ABOUT THIS COURSE
We are pleased to offer this popular course, revamped and updated for 2018. The course is designed for all teachers of Edexcel GCSE Music, including those who line manage departments. It aims to explore a range of teaching approaches, techniques and strategies for successful outcomes in Unit 3: Listening and Appraising. The course will also explore ways to make this area of the course relevant, interesting and of lasting musical benefit to all students.
The course will explore approaches to the listening exam itself, what the examiners are looking for in response to questions, question design and ways to integrate composition and performance into the unit 3 listening & appraising element.
The course aims to drill down into the ‘nitty gritty’ of unit 3 so that teachers have a full understanding of task setting, skills requirements, levels of difficulty, areas of study, Edexcel specification and transferable skills.
BENEFITS OF ATTENDING
- How to structure the GCSE course for maximum impact and benefit for your students
- Secrets of the marking system – what examiners are looking for in a response
- Working with levels and Areas of Study – how to utilise the specification for maximum output form your students
- Developing an understanding of the types of questions that will be asked of students’ and how they can approach them in the best possible way
- How to support wider listening and therefore achieve in the unfamiliar listening elements of the paper
- Dictation – what to expect and how to give students confidence in answering accurately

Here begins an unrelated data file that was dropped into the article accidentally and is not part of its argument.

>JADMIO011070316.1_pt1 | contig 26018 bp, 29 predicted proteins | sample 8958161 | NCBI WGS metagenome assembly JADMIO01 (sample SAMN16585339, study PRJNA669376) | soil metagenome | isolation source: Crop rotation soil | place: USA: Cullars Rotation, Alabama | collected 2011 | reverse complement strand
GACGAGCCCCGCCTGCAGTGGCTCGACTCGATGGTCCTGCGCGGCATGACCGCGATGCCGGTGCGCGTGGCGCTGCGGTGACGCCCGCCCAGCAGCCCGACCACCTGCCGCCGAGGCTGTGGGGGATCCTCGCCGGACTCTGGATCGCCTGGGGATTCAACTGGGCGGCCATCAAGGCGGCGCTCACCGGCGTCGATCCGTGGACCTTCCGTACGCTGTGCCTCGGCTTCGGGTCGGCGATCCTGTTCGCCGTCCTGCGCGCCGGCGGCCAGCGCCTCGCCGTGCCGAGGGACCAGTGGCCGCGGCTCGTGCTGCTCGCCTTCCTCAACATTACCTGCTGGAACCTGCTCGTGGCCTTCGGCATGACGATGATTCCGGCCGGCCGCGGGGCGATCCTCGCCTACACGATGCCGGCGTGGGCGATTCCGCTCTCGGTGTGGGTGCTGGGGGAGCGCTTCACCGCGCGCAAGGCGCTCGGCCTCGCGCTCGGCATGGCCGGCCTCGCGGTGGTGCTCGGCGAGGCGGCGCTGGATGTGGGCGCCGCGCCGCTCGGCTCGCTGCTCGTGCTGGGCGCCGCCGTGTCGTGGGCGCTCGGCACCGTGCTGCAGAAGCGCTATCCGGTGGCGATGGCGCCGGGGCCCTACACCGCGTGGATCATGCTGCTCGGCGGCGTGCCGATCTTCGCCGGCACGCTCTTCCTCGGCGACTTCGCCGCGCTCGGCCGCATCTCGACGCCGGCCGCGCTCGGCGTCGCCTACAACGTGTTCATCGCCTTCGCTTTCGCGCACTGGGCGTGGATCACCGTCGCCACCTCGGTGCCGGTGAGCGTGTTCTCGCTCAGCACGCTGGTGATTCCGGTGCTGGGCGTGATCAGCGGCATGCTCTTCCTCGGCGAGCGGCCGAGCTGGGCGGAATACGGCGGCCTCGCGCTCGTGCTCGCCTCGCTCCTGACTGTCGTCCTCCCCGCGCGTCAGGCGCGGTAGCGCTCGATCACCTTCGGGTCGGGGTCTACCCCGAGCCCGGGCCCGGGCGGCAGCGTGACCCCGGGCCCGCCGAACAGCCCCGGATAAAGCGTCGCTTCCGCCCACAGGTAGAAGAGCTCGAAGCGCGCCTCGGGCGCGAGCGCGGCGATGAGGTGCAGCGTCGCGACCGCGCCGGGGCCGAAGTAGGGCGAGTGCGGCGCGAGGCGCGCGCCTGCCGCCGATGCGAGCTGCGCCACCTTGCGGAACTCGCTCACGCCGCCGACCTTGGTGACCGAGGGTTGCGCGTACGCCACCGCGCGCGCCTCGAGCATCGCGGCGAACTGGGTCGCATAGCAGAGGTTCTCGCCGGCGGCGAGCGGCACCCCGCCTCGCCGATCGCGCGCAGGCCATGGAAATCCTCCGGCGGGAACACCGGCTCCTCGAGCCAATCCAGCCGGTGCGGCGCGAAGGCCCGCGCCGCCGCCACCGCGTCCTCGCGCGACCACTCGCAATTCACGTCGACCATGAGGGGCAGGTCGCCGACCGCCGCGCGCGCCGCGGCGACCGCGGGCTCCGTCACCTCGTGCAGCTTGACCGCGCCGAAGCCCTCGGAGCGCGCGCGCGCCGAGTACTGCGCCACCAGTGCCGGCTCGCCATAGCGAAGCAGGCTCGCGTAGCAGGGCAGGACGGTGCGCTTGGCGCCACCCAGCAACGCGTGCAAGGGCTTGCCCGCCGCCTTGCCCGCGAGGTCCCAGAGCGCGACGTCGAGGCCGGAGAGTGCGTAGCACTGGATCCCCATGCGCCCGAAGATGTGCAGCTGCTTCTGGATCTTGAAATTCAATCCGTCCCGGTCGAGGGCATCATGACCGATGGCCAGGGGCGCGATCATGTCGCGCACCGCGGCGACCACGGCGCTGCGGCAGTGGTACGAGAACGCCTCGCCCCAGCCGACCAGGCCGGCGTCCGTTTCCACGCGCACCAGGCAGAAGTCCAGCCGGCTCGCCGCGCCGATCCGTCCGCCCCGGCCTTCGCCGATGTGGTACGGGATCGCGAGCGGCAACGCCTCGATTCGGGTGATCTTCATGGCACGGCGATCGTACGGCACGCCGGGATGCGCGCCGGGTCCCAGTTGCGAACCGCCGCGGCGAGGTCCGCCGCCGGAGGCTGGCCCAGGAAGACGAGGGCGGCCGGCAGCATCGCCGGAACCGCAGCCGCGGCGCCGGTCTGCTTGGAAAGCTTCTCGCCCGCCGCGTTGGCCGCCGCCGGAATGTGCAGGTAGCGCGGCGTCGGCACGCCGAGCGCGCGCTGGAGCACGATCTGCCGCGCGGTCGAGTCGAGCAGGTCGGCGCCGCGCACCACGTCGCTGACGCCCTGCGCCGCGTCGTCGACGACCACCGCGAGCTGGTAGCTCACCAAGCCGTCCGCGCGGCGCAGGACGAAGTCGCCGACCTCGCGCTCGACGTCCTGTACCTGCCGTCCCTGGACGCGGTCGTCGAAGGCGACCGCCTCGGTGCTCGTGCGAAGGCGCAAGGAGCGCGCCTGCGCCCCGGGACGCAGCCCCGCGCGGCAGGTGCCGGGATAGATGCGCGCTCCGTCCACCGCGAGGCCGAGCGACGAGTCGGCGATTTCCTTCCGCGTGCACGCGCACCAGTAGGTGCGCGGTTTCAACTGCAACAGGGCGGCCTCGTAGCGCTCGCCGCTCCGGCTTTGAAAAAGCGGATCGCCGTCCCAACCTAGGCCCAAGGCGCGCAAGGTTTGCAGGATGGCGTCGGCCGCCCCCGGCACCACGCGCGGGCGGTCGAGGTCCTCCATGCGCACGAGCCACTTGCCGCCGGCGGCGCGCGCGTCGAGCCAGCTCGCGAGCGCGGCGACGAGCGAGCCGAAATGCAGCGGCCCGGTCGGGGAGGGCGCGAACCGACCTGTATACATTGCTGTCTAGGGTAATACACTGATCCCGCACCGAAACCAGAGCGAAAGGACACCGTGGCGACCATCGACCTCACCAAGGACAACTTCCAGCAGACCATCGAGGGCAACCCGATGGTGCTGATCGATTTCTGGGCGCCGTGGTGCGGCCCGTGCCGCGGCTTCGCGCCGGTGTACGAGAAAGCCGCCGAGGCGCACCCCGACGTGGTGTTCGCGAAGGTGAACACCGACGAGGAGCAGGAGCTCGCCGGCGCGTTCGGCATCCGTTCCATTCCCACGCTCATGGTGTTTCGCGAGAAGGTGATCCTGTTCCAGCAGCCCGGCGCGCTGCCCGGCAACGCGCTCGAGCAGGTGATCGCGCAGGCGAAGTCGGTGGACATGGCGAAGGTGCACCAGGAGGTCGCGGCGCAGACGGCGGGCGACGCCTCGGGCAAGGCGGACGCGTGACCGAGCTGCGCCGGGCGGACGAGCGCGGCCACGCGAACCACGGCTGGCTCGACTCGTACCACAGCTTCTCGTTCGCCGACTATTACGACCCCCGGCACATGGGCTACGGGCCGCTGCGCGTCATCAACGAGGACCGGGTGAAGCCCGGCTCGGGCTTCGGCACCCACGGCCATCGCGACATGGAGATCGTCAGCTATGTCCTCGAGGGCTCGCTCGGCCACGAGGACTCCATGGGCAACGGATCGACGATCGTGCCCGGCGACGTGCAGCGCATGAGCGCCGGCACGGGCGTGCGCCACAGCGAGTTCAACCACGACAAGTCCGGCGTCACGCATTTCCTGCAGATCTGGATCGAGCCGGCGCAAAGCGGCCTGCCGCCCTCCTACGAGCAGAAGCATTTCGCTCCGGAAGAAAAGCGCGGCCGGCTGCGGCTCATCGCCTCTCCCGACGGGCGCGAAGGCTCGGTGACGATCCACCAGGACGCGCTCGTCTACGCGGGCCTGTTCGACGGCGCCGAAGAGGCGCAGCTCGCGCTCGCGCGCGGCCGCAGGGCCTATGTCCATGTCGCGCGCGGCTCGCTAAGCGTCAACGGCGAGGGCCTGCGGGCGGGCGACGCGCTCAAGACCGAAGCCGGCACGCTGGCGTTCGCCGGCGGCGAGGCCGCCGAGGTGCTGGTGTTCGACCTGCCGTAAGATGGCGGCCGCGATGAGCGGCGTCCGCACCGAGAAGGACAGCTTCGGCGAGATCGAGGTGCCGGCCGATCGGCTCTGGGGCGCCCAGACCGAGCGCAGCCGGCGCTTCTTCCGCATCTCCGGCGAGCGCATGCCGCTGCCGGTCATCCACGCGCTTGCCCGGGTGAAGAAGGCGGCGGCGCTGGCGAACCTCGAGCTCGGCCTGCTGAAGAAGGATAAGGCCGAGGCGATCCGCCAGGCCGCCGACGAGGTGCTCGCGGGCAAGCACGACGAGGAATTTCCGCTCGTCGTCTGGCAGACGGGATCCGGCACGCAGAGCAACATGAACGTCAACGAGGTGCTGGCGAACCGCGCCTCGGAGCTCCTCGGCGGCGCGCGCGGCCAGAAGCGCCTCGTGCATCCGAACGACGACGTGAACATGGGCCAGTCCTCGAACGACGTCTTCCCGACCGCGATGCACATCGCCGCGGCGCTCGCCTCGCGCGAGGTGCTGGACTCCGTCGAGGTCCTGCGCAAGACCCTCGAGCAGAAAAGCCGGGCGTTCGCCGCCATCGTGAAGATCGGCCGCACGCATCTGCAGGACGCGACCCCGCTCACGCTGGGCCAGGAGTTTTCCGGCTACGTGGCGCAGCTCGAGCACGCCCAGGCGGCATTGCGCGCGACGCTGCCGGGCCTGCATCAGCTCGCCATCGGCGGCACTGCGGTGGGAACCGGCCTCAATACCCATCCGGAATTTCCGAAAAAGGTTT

|COURSE DATE||London Friday 14 June 2019|
|WHO SHOULD ATTEND?||
|IN-SCHOOL||You can also book this as an In-School Course|
10.00 – 11.15am
Introduction and Unit 3 Structure
- Approaches to tackling Unit 3 – what the spec suggests and which it actually means!
- Effectively utilising the levels based approach to marking – how this help us teach and pupils learn
- What excellent resources are available on the market to support your teaching
- Engaging from day one: activities for the first few weeks to boost students’ confidence and begin to work a solid musical foundation
- Integrating performing, composing and listening – how do these elements help each other
11.15 – 11.30am
Discussion: coffee break
11.30 – 12.30pm
Listening Questions – questions 1 – 6
- What are the common types of questions and how to approach them for maximum marks
- Achieving quality responses – prepping students for familiar listening questions. Tips and tricks!
- Marking responses: applying the mark scheme – what are the examiners looking for in a response and how can they be achieved in the classroom
- Developing resources: writing your own questions and mark schemes; practical techniques
12.30 – 1.30pm
Lunch and informal discussion
1.30 – 2.30pm
Extended writing – question 9
- Looking at approaches to teaching extended writing for set works and unfamiliar excerpts
- Level based approach to marking – making sure students have a firm grasp of how to incorporate AO3 and AO4 into their responses
- Looking at the depth of response required at a variety of levels and abilities
- How to move up the levels with a written response and how students can achieve beyond their target
- Marking exemplar responses, example materials, and do’s and don’t’s
2.30 – 2.45pm
Discussion: afternoon tea
2.45 – 3.30pm
Dictation (question 7) and unfamiliar listening (question 8)
- Approaches to teaching dictation – how to achieve the maximum on this tricky question
- Example dictation questions and examiner advice on dictation and how to tackle it
- The importance of wider listening and how this feeds into unfamiliar unit 3 questions
- How to prepare students for unfamiliar listening and comparison questions
Michael is an experienced Head of Music currently teaching in the thriving music department at Framwellgate School in Durham. His varied portfolio has seen his work as Director of Music in a Newcastle secondary, and as an active musician across the UK specialising in jazz performance and musical directs of both theatrical and orchestral projects. Michael is also the producer of several high profile music education projects, workshops and seminars in the North of England.